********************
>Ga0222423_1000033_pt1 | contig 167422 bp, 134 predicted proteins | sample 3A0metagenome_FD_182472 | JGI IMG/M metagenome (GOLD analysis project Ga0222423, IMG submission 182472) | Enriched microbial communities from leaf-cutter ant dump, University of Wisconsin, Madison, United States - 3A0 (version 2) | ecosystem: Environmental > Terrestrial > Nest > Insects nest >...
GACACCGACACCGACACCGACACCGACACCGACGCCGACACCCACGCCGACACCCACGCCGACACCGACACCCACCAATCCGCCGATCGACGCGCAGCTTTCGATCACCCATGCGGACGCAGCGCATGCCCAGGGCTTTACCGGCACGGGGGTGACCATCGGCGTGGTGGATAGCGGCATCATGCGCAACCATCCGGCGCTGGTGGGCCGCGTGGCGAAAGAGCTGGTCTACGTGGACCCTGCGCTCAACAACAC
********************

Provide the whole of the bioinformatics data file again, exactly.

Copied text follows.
>Ga0222423_1000033_pt1 | contig 167422 bp, 134 predicted proteins | sample 3A0metagenome_FD_182472 | JGI IMG/M metagenome (GOLD analysis project Ga0222423, IMG submission 182472) | Enriched microbial communities from leaf-cutter ant dump, University of Wisconsin, Madison, United States - 3A0 (version 2) | ecosystem: Environmental > Terrestrial > Nest > Insects nest >...
GACACCGACACCGACACCGACACCGACACCGACGCCGACACCCACGCCGACACCCACGCCGACACCGACACCCACCAATCCGCCGATCGACGCGCAGCTTTCGATCACCCATGCGGACGCAGCGCATGCCCAGGGCTTTACCGGCACGGGGGTGACCATCGGCGTGGTGGATAGCGGCATCATGCGCAACCATCCGGCGCTGGTGGGCCGCGTGGCGAAAGAGCTGGTCTACGTGGACCCTGCGCTCAACAACAC